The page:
<p>As I've said time and time again, Microsoft leaving the mobile business is going to have far reaching implications that they hadn't even thought of. Even if they'd brought out a 960 and 960XL with speed bumps – at least they would have a foot in the market and other vendors could follow with mid or low price alternatives. Windows 10 mobile could only have got better and at least they would have had a chance to keep their corporate contracts.</p><p><br></p><p>On the other side, perhaps the corporate hardware business was not lucrative enough for Microsoft and they want to leave that too?</p>

    • Winner

      22 October, 2017 - 6:13 pm

      <blockquote><a href="#209506"><em>In reply to James_Wilson:</em></a></blockquote><p>I agree that MS not in the mobile market is bad for them. But I disagree with the premise that they could have left their foot in the door. Keeping their mobile OS alive when it was nearly dead didn't serve any value. That ship had already sailed a couple of years earlier, just nobody wanted to admit it. </p>

      • Awhispersecho

        Premium Member
        22 October, 2017 - 7:21 pm

        <blockquote><a href="#209522"><em>In reply to Winner:</em></a></blockquote><p>People seem to forget that they sold 33 million phones in 2013 which was double the previous year, 35 million more in 2014 and that's with 1 bad quarter at the end due to having no new releases. They were outselling the iPhone in 14 markets at that point and were also sitting at an installed base of 60-70 million Windows Phone users. They bought Nokia and then named Nadella CEO. The quarter before that they sold over 8 million phones, the very 1st quarter after bringing on Nadella, they sold roughly 5 and a half million and it just went downhill from there. </p><p><br></p><p>They had momentum, they had press writing about them and consumers hearing about their offerings (the 1520 and 1020) and then they bought Nokia and Nadella came in and put an end to everything. They will not recover and have no choice now but to become a different company, a company that consumers don't care about and business rely on less and less. </p><p><br></p><p>People have selective memory when it comes to Windows Phone and when and why the demise started. At 1 point they had the same about of users as Apple has Mac users and their sales were increasing. If they stayed in the Mobile market and only made it to 5% market share, that would mean 150 million people using their phone platform today. That alone would have made a world of difference for UWP and the future of Windows itself. </p>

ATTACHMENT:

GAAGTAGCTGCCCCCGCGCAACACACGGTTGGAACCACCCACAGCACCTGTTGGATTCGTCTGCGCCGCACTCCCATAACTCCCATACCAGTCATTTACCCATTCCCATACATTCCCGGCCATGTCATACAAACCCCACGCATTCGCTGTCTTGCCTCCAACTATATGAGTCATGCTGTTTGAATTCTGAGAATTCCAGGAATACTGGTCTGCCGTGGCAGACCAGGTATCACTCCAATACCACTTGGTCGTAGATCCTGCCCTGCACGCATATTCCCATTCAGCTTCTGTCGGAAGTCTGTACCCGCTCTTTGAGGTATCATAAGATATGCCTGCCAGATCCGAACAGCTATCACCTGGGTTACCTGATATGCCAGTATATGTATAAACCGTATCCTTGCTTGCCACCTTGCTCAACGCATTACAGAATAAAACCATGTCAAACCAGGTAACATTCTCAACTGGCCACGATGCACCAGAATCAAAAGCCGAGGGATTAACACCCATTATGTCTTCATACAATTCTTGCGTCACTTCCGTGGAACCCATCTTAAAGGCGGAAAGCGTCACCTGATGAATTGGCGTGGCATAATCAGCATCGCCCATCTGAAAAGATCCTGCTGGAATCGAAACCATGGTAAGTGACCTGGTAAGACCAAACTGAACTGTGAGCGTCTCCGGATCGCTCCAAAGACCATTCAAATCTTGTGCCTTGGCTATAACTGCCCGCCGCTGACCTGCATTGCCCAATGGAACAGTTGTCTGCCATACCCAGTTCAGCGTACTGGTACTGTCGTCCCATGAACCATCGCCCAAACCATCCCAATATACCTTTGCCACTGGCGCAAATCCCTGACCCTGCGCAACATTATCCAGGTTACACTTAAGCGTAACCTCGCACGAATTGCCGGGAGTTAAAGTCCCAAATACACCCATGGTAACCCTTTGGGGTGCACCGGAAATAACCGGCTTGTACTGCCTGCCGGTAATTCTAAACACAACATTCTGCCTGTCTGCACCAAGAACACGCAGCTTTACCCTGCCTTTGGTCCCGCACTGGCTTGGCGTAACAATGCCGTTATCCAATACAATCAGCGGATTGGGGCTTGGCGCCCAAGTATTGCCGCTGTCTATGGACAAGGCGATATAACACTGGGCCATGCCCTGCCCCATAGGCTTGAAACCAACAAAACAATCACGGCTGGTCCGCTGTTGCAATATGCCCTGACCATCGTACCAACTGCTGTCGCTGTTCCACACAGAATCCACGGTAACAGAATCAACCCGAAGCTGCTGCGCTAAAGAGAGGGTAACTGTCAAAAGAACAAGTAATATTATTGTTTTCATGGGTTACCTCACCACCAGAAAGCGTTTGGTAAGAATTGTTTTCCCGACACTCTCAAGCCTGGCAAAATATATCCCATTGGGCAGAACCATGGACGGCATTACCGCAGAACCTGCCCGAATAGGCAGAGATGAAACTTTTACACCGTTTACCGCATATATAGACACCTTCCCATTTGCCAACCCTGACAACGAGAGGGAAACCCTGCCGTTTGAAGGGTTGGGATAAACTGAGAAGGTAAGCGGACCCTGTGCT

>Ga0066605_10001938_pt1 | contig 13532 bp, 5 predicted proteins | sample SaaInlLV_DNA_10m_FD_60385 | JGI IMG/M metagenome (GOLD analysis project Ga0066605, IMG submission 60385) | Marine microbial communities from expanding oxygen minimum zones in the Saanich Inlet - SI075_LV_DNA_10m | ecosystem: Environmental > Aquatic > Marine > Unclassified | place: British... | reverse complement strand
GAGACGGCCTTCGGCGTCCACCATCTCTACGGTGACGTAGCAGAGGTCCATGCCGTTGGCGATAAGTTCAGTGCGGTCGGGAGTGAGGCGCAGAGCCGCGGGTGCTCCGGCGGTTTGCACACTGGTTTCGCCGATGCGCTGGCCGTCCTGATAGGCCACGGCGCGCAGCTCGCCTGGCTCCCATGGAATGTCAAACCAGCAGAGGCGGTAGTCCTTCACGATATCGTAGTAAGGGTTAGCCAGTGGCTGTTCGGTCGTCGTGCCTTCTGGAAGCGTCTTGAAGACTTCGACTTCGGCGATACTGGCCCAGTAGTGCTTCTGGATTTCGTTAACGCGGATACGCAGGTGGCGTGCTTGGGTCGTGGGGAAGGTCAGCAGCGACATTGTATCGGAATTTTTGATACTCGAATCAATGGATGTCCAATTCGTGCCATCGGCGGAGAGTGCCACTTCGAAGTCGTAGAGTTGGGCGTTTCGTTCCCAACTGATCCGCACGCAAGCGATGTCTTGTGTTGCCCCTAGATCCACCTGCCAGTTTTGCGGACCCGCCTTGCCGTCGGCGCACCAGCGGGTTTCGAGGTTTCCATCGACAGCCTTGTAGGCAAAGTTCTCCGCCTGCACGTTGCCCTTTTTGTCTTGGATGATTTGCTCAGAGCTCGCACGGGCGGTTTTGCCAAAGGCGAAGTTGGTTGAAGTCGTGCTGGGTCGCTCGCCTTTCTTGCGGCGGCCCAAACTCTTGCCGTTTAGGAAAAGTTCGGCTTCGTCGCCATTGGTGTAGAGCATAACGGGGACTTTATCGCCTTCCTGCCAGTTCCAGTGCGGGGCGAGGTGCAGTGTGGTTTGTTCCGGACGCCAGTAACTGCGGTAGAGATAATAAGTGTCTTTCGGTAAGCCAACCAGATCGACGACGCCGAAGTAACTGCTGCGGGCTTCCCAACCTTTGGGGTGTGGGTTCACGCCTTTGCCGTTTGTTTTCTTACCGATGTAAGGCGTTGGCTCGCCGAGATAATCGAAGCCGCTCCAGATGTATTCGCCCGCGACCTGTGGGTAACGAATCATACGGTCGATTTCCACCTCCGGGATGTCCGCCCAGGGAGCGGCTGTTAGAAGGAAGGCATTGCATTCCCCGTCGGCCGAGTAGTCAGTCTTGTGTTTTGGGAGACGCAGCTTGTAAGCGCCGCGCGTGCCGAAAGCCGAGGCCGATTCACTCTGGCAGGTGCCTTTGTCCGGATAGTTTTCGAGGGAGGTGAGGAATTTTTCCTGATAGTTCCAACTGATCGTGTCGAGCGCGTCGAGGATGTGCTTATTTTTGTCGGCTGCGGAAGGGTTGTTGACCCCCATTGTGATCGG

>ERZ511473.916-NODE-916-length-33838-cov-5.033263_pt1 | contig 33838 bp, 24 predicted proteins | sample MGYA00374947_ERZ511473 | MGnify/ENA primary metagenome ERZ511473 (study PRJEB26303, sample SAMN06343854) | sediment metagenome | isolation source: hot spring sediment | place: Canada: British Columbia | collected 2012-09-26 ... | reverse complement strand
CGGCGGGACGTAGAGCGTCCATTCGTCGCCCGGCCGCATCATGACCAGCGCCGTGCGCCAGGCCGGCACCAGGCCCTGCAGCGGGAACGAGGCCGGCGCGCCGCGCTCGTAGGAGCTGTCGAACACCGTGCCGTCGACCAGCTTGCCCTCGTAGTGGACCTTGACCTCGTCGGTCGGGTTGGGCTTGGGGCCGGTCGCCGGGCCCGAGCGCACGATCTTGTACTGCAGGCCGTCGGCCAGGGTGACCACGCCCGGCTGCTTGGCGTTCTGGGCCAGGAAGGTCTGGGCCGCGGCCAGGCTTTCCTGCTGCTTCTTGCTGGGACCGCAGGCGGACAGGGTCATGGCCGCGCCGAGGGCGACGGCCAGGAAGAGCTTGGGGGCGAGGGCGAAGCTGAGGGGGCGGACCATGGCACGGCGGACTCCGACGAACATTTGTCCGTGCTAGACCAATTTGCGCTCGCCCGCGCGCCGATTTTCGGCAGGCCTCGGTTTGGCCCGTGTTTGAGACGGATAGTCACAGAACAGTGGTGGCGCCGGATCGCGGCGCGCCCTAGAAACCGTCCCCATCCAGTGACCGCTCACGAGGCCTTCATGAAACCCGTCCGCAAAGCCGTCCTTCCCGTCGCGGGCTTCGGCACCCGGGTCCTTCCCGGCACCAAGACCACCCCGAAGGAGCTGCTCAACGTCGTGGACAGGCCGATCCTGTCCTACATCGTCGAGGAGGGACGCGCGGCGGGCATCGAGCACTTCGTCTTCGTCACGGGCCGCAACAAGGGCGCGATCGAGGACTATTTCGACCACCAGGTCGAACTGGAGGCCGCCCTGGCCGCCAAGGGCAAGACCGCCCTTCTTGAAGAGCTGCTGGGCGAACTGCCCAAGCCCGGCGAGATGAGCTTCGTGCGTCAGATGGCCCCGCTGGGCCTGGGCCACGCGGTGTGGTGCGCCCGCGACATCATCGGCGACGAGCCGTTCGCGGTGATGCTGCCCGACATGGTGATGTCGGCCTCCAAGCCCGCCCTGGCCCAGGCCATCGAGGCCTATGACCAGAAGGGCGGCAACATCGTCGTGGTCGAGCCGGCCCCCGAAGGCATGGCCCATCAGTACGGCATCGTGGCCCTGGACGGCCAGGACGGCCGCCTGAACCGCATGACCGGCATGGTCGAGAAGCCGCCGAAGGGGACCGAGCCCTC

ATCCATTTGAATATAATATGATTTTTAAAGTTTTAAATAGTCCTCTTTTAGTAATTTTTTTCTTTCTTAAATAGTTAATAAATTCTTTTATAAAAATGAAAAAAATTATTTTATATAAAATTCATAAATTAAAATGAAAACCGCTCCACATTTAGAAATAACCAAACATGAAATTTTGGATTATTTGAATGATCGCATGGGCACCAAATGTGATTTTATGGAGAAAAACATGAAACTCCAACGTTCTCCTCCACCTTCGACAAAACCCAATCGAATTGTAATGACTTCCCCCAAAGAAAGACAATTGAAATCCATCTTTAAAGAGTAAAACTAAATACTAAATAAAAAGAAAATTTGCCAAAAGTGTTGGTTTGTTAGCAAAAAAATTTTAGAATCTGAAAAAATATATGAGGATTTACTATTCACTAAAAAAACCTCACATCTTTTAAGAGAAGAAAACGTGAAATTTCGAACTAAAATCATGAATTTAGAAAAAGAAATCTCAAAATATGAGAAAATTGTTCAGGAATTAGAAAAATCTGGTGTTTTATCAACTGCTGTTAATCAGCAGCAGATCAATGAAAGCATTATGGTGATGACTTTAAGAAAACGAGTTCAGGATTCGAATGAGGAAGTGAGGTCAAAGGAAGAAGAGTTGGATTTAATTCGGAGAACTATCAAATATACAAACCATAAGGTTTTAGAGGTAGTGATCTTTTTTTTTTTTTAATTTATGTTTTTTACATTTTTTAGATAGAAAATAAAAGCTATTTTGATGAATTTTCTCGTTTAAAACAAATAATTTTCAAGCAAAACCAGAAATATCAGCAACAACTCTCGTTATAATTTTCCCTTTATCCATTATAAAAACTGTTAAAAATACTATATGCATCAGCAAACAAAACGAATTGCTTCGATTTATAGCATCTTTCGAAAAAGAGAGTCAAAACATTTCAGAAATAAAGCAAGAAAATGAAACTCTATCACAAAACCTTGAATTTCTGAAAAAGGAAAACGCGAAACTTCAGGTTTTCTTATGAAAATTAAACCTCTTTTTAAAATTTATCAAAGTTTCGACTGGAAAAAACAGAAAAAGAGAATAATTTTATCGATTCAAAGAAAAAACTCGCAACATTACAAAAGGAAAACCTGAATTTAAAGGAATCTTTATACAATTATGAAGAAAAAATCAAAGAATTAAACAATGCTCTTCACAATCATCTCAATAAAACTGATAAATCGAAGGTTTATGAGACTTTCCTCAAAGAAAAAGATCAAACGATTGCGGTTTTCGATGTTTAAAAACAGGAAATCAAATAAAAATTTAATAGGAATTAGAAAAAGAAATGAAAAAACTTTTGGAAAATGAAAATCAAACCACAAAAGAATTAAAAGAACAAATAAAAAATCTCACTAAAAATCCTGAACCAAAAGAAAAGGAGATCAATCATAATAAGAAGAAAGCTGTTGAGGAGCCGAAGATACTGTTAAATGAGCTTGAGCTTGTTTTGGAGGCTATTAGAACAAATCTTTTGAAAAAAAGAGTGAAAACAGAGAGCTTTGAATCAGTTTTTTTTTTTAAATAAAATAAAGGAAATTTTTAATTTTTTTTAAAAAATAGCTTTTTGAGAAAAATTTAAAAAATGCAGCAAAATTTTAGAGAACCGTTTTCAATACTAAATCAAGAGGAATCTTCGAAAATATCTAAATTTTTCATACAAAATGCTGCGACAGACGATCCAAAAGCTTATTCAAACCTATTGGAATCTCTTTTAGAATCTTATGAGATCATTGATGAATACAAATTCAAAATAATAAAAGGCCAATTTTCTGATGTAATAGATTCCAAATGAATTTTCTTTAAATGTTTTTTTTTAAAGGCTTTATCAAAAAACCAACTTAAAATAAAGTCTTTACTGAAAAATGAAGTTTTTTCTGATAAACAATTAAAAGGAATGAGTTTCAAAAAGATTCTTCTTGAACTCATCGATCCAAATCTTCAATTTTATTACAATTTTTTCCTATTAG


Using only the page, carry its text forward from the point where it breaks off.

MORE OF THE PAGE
• Jules Wombat

          23 October, 2017 - 8:26 am

          <blockquote><a href="#209540"><em>In reply to Awhispersecho:</em></a></blockquote><p>That Windows Phone market growth was only in few select Europe states (UK, Italy etc). And Microsoft being a US centric compmany did not see any growth above 3% in the US, and so cancelled Windows Phoneas it had no future in its own core market. </p>

    • hrlngrv

      Premium Member
      22 October, 2017 - 6:20 pm

      <p><a href="#209506"><em>In reply to James_Wilson:</em></a></p><blockquote><em>. . . </em>and other vendors could follow with mid or low price alternatives . . .</blockquote><p>MSFT already tried that. Perhaps various South Asian phone makers tried making/selling Windows phones, but they didn't catch on. In OECD countries, it was almost entirely Nokia by 2013 with a few drips of HTC, Blu and a very few others making/selling tens of thousands of Windows phones.</p><p>Low-cost phone makers really weren't dying to make cheap Windows phones 3 or 4 years ago, and they wouldn't have been eager to even if MSFT had kept on selling 9xx phones and scrapped their 5xx, 6xx, 7xx, and 8xx lines. Actually, MSFT might have been best off ditching all but its 6xx line.</p><p>That said, how many contracts did MSFT have to supply enterprise phones? The only ones I've heard of were Delta Airlines and New York city police. Even if that involved a few hundred thousand phones, it would have been an order of magnitude less than a rounding error in MSFT's financials.</p>

    • EZAB

      22 October, 2017 - 7:28 pm

      <blockquote><a href="#209506"><em>In reply to James_Wilson:</em></a></blockquote><p>Totally agree with you, but… Microsoft didn't have the 960, 960XL, but HP did with the Elite x3. They were also going to release another one I'm guessing with the 835 Chip. I hope they still release a refreshed x3. HP HAS the hardware, Microsoft does not!What Microsoft did to HP borders on criminal.</p>

  • BoItmanLives

    22 October, 2017 - 3:51 pm

    <p>Ruh oh, general electric just dumped Microsoft too. 300,000 workers. Ouch.</p>

    • jrickel96

      22 October, 2017 - 4:27 pm

      <blockquote><a href="#209508"><em>In reply to BoItmanLives:</em></a></blockquote><p>Mostly on the mobile side only. GE is promoting Mac, but I have a feeling that won't go anywhere. What is not noted is GE is still using Office 365 and MS Azure. – all of which work with the iPhone.</p><p><br></p><p>Notice who no company is switching to? Android. Android is a dead platform full of security loopholes, lack of updates, etc.</p><p><br></p><p>Most of those companies will not see many if any employees migrate their desktop computers. This is also why making sure Edge is on these platforms is important.</p>